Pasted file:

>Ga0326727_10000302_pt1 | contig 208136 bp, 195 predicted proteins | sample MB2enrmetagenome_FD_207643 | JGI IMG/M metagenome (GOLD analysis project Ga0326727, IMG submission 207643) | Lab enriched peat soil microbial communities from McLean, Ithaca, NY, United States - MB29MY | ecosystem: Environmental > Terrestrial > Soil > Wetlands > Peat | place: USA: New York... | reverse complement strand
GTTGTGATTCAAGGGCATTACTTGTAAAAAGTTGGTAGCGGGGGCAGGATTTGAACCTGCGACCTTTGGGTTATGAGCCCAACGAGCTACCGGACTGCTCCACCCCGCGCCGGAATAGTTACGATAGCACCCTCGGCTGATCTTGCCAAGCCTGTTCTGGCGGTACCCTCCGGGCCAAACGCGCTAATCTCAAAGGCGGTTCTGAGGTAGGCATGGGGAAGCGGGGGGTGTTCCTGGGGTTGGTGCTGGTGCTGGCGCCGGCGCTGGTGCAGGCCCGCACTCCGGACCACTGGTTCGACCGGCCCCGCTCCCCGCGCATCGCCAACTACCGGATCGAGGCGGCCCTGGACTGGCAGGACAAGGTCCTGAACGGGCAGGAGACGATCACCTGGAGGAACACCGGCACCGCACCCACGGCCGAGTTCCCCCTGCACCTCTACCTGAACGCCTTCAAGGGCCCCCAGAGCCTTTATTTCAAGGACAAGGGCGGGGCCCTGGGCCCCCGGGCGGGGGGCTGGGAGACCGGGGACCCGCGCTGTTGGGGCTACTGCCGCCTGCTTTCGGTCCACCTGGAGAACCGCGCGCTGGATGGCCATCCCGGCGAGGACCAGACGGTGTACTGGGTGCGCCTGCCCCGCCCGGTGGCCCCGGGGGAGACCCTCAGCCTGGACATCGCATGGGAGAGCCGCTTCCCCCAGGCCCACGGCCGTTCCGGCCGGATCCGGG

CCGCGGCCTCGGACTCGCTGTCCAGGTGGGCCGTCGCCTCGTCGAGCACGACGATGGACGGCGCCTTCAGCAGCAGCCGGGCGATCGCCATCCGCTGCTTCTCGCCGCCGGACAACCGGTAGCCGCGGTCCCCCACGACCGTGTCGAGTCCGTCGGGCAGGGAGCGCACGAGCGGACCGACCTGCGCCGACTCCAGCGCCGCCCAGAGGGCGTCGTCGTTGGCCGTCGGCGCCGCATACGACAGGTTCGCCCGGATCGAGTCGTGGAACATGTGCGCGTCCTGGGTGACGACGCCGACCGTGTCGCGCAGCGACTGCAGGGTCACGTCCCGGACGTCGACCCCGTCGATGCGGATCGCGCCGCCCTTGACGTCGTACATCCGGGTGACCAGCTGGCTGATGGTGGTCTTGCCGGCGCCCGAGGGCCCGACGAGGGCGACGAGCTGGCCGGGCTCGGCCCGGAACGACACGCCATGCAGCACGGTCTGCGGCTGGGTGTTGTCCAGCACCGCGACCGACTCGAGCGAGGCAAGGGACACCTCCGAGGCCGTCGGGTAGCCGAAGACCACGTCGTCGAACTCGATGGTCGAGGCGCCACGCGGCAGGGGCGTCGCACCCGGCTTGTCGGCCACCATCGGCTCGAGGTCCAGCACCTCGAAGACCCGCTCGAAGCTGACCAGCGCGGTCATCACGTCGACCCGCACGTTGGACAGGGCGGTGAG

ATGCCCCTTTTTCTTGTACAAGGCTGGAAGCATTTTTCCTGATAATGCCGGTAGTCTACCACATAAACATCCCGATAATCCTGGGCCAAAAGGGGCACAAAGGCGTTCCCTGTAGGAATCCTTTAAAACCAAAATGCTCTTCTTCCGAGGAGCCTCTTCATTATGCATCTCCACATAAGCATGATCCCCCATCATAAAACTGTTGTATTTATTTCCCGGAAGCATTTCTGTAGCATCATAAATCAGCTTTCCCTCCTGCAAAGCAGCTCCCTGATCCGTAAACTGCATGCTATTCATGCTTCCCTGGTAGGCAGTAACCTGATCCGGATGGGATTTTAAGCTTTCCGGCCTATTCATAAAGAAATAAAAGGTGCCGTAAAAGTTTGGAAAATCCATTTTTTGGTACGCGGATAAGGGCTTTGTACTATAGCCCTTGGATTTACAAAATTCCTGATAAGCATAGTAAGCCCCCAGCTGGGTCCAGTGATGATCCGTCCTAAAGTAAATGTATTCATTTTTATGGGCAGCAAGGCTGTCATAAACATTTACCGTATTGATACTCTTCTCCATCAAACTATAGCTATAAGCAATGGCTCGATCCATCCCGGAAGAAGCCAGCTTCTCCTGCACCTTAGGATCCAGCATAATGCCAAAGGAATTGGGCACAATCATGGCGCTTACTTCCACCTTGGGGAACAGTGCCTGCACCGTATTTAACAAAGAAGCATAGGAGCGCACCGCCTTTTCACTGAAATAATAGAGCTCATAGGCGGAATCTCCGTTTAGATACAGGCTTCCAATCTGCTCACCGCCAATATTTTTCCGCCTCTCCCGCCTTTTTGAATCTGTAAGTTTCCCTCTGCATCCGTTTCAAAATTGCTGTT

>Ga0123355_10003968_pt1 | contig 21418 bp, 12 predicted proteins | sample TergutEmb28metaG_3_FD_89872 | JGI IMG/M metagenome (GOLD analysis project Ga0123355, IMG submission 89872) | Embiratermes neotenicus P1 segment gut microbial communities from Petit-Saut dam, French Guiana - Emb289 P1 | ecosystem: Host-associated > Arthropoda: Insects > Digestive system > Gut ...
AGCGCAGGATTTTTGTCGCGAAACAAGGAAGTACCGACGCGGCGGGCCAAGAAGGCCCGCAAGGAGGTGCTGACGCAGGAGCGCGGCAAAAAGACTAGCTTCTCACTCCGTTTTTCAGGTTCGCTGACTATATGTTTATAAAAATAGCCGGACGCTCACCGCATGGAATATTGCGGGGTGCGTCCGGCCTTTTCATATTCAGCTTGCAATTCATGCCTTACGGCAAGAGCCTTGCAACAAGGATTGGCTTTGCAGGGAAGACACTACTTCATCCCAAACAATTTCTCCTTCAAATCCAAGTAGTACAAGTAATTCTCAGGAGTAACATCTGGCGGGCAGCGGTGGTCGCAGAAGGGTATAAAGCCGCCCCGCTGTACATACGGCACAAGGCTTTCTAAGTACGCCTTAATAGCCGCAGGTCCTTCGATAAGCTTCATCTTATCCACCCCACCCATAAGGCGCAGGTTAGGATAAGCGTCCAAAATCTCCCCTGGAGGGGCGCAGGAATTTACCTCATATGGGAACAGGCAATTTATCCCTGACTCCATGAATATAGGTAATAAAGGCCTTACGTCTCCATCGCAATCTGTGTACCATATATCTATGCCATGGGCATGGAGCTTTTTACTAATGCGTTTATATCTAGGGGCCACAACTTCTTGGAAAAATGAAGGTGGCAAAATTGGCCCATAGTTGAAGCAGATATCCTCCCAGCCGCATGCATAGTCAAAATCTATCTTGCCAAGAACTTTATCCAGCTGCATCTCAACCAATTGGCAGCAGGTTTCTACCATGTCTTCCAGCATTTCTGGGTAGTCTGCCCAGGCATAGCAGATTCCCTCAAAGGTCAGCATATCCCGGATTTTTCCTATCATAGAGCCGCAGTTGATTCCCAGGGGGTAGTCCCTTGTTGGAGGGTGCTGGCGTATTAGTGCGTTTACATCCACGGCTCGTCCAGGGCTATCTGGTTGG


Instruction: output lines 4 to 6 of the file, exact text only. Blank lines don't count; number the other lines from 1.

ATGCCCCTTTTTCTTGTACAAGGCTGGAAGCATTTTTCCTGATAATGCCGGTAGTCTACCACATAAACATCCCGATAATCCTGGGCCAAAAGGGGCACAAAGGCGTTCCCTGTAGGAATCCTTTAAAACCAAAATGCTCTTCTTCCGAGGAGCCTCTTCATTATGCATCTCCACATAAGCATGATCCCCCATCATAAAACTGTTGTATTTATTTCCCGGAAGCATTTCTGTAGCATCATAAATCAGCTTTCCCTCCTGCAAAGCAGCTCCCTGATCCGTAAACTGCATGCTATTCATGCTTCCCTGGTAGGCAGTAACCTGATCCGGATGGGATTTTAAGCTTTCCGGCCTATTCATAAAGAAATAAAAGGTGCCGTAAAAGTTTGGAAAATCCATTTTTTGGTACGCGGATAAGGGCTTTGTACTATAGCCCTTGGATTTACAAAATTCCTGATAAGCATAGTAAGCCCCCAGCTGGGTCCAGTGATGATCCGTCCTAAAGTAAATGTATTCATTTTTATGGGCAGCAAGGCTGTCATAAACATTTACCGTATTGATACTCTTCTCCATCAAACTATAGCTATAAGCAATGGCTCGATCCATCCCGGAAGAAGCCAGCTTCTCCTGCACCTTAGGATCCAGCATAATGCCAAAGGAATTGGGCACAATCATGGCGCTTACTTCCACCTTGGGGAACAGTGCCTGCACCGTATTTAACAAAGAAGCATAGGAGCGCACCGCCTTTTCACTGAAATAATAGAGCTCATAGGCGGAATCTCCGTTTAGATACAGGCTTCCAATCTGCTCACCGCCAATATTTTTCCGCCTCTCCCGCCTTTTTGAATCTGTAAGTTTCCCTCTGCATCCGTTTCAAAATTGCTGTT

>Ga0123355_10003968_pt1 | contig 21418 bp, 12 predicted proteins | sample TergutEmb28metaG_3_FD_89872 | JGI IMG/M metagenome (GOLD analysis project Ga0123355, IMG submission 89872) | Embiratermes neotenicus P1 segment gut microbial communities from Petit-Saut dam, French Guiana - Emb289 P1 | ecosystem: Host-associated > Arthropoda: Insects > Digestive system > Gut ...
AGCGCAGGATTTTTGTCGCGAAACAAGGAAGTACCGACGCGGCGGGCCAAGAAGGCCCGCAAGGAGGTGCTGACGCAGGAGCGCGGCAAAAAGACTAGCTTCTCACTCCGTTTTTCAGGTTCGCTGACTATATGTTTATAAAAATAGCCGGACGCTCACCGCATGGAATATTGCGGGGTGCGTCCGGCCTTTTCATATTCAGCTTGCAATTCATGCCTTACGGCAAGAGCCTTGCAACAAGGATTGGCTTTGCAGGGAAGACACTACTTCATCCCAAACAATTTCTCCTTCAAATCCAAGTAGTACAAGTAATTCTCAGGAGTAACATCTGGCGGGCAGCGGTGGTCGCAGAAGGGTATAAAGCCGCCCCGCTGTACATACGGCACAAGGCTTTCTAAGTACGCCTTAATAGCCGCAGGTCCTTCGATAAGCTTCATCTTATCCACCCCACCCATAAGGCGCAGGTTAGGATAAGCGTCCAAAATCTCCCCTGGAGGGGCGCAGGAATTTACCTCATATGGGAACAGGCAATTTATCCCTGACTCCATGAATATAGGTAATAAAGGCCTTACGTCTCCATCGCAATCTGTGTACCATATATCTATGCCATGGGCATGGAGCTTTTTACTAATGCGTTTATATCTAGGGGCCACAACTTCTTGGAAAAATGAAGGTGGCAAAATTGGCCCATAGTTGAAGCAGATATCCTCCCAGCCGCATGCATAGTCAAAATCTATCTTGCCAAGAACTTTATCCAGCTGCATCTCAACCAATTGGCAGCAGGTTTCTACCATGTCTTCCAGCATTTCTGGGTAGTCTGCCCAGGCATAGCAGATTCCCTCAAAGGTCAGCATATCCCGGATTTTTCCTATCATAGAGCCGCAGTTGATTCCCAGGGGGTAGTCCCTTGTTGGAGGGTGCTGGCGTATTAGTGCGTTTACATCCACGGCTCGTCCAGGGCTATCTGGTTGG